Reverend Bruce Kaltwasser Trinity Lutheran Church, Osage
We read in Matthew 20:28: “…the Son of man came not to be served, but to serve, and to give his life a ransom for many.
How did you ever come up with that word “ransom”? What does this really mean? We are conditioned by movies and television to see it as a price paid to the kidnappers to secure the release of the hostages. But that is not precisely what the word means in the Bible.
In the Bible, the most basic meaning of the word used here (and elsewhere) is “the price of liberation.” It is the price paid to buy the release of a slave, to give him freedom.
During Lent, we remember that we were once slaves to sin. Just as a slave cannot buy his freedom, we cannot free ourselves from our bondage to sin, Satan, and death. This is why Jesus came – to set us free from our sin, by “purchasing” our salvation, by paying the required price. The price, the ransom, was his own life. Throughout the year, but especially during the season of Lent, we remember the price he paid for us to be free, to be set free from our sins.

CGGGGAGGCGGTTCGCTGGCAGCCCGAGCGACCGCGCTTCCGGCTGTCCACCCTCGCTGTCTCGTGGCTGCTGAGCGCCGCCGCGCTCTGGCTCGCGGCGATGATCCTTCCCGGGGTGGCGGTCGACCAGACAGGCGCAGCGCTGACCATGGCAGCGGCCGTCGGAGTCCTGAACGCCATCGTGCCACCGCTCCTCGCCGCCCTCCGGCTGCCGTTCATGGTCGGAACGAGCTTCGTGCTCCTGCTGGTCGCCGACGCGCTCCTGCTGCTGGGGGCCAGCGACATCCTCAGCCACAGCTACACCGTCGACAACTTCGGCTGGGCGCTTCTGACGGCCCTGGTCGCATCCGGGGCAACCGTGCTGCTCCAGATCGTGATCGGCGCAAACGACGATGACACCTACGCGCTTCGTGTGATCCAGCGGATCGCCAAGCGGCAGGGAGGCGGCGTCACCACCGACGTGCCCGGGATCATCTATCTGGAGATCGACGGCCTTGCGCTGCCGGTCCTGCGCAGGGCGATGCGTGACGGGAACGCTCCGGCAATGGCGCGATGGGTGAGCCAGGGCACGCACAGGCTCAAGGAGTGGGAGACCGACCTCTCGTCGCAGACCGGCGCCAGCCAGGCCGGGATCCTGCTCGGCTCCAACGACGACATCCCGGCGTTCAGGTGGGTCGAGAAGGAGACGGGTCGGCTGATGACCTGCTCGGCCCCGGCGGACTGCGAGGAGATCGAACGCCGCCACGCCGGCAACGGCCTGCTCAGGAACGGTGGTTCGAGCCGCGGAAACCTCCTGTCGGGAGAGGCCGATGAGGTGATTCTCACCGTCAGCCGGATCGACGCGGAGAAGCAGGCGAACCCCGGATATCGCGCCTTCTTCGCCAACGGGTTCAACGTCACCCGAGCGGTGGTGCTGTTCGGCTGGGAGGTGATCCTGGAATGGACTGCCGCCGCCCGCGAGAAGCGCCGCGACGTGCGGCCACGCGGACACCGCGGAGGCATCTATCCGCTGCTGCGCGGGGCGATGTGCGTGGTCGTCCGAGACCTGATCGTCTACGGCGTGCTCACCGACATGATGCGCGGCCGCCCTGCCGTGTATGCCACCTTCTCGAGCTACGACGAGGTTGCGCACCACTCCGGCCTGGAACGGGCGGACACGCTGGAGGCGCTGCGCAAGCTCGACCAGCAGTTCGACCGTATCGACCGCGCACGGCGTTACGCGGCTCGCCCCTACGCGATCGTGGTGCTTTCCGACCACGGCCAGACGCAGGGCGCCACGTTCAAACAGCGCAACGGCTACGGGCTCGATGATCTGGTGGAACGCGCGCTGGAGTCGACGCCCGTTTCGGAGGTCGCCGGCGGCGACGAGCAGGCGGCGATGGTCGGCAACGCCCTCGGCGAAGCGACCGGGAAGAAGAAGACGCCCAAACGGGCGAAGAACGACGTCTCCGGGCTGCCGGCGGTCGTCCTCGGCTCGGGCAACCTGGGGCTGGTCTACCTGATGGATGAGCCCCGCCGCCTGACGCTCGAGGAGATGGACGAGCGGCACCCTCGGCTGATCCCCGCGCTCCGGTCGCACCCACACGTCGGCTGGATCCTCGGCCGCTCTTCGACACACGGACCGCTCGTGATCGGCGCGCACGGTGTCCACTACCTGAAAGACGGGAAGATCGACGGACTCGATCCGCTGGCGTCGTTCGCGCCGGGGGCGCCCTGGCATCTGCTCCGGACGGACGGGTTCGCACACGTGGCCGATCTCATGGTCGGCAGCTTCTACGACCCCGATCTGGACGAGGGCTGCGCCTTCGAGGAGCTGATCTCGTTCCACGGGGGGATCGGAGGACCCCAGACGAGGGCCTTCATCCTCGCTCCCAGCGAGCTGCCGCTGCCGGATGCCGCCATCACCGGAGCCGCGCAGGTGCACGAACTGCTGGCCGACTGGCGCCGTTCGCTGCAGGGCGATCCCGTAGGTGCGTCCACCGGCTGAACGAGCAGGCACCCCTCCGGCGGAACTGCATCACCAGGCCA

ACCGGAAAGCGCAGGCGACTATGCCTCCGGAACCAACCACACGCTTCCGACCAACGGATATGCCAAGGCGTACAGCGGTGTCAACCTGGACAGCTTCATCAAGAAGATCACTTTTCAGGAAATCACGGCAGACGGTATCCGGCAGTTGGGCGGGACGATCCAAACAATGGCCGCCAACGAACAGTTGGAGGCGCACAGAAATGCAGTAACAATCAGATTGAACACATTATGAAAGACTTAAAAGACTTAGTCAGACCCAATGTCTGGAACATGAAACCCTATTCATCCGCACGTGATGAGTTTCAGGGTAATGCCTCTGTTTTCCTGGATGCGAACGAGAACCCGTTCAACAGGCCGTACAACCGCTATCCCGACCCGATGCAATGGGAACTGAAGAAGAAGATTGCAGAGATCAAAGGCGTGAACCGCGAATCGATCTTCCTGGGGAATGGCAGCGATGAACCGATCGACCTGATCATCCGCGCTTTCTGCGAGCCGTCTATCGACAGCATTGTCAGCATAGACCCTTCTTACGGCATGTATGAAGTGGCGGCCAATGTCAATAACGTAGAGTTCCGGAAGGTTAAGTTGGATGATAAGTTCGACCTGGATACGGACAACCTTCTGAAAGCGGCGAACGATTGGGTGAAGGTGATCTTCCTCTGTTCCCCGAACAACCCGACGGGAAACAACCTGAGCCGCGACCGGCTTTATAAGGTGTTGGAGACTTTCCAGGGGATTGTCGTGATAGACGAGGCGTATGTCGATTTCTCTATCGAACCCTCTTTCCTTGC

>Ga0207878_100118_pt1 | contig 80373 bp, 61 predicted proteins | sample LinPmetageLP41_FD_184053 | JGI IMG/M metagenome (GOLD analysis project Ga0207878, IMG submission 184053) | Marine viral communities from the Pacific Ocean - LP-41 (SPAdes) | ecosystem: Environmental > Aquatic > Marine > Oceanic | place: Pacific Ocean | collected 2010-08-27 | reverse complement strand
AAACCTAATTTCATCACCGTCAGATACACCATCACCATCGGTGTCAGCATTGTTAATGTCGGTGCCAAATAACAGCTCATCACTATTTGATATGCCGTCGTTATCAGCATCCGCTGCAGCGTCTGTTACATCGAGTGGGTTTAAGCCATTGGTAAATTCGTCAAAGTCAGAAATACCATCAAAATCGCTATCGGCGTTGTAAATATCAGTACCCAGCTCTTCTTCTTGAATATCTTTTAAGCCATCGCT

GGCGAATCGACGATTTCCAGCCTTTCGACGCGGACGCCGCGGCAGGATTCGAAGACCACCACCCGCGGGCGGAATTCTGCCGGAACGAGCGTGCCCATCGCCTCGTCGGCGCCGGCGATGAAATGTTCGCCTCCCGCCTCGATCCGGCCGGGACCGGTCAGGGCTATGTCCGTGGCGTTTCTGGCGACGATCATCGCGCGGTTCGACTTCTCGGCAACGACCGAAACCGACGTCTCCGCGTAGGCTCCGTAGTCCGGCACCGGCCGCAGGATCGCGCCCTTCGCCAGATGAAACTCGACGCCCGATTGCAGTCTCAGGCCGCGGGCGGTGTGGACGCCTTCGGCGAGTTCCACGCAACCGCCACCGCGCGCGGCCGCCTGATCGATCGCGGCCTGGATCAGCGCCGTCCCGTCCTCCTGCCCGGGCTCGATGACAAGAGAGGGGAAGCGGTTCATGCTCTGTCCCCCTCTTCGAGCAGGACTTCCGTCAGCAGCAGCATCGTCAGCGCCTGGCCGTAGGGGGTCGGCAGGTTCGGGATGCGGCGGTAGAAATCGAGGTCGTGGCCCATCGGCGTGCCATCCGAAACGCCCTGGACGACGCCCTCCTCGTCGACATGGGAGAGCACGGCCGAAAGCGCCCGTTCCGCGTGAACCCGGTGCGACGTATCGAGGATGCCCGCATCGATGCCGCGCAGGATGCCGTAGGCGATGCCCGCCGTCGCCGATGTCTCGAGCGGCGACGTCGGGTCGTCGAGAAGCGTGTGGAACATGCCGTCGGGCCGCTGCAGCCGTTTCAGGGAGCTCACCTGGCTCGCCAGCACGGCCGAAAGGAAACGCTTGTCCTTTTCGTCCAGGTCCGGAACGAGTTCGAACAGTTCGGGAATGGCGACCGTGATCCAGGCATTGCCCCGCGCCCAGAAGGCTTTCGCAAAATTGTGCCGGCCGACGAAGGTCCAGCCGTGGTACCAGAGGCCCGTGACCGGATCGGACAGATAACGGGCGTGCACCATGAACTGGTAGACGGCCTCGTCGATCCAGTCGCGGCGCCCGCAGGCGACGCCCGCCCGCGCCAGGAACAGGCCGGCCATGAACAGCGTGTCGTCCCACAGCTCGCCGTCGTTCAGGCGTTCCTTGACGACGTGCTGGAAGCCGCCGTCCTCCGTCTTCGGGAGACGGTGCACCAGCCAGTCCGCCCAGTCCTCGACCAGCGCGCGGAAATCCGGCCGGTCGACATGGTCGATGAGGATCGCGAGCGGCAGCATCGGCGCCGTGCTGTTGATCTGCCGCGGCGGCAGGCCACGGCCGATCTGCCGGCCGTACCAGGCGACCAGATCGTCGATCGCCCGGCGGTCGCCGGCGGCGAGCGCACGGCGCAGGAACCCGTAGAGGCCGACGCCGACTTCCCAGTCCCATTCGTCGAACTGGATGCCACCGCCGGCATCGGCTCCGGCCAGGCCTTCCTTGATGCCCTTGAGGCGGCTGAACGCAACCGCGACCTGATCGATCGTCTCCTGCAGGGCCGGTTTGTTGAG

People also read…
In the 4th century, the Christian preacher, John Chrysostom, wrote this:
“…What does ‘ransom’ mean?” God was about to punish (sinners), but He didn’t. They were about to perish, but in their place He gave His own Son and sent us as heralds to proclaim the cross. These things are enough to attract everyone and to demonstrate the love of Christ. So truly, so inexpressibly great are the blessings that God has bestowed on us. He sacrificed himself for his enemies, who hated and rejected him. What no one would do for friends, for brothers, for children, which the Lord has done for his servants; God (made) for men, for men who do not deserve it. Because if they had been deserving, if they had pleased him, it would have been less wonderful. But that he died for beings so ungrateful, so obstinate, is what strikes all minds with astonishment. For what men would not do for their fellow men, God has done for us! [Treasury of Daily Prayer, p. 1157]
As we come to the end of the Lenten season, consider the ransom, the price Jesus paid so that you could be set free from your sins. So come worship it at Easter!
In the words of hymnwriter Roy Palmer: “My faith turns to Thee, Thou Lamb of Calvary, Savior divine. Now listen to me while I pray; Take away all my guilt; O let me from today be entirely yours! When the ephemeral dream of life ends, when the cold and sullen current of death reaches me, blessed Saviour, then, in love, fear and mistrust will go away; O carry me safe above, a redeemed soul!
In the name of Jesus – Pastor Kaltwasser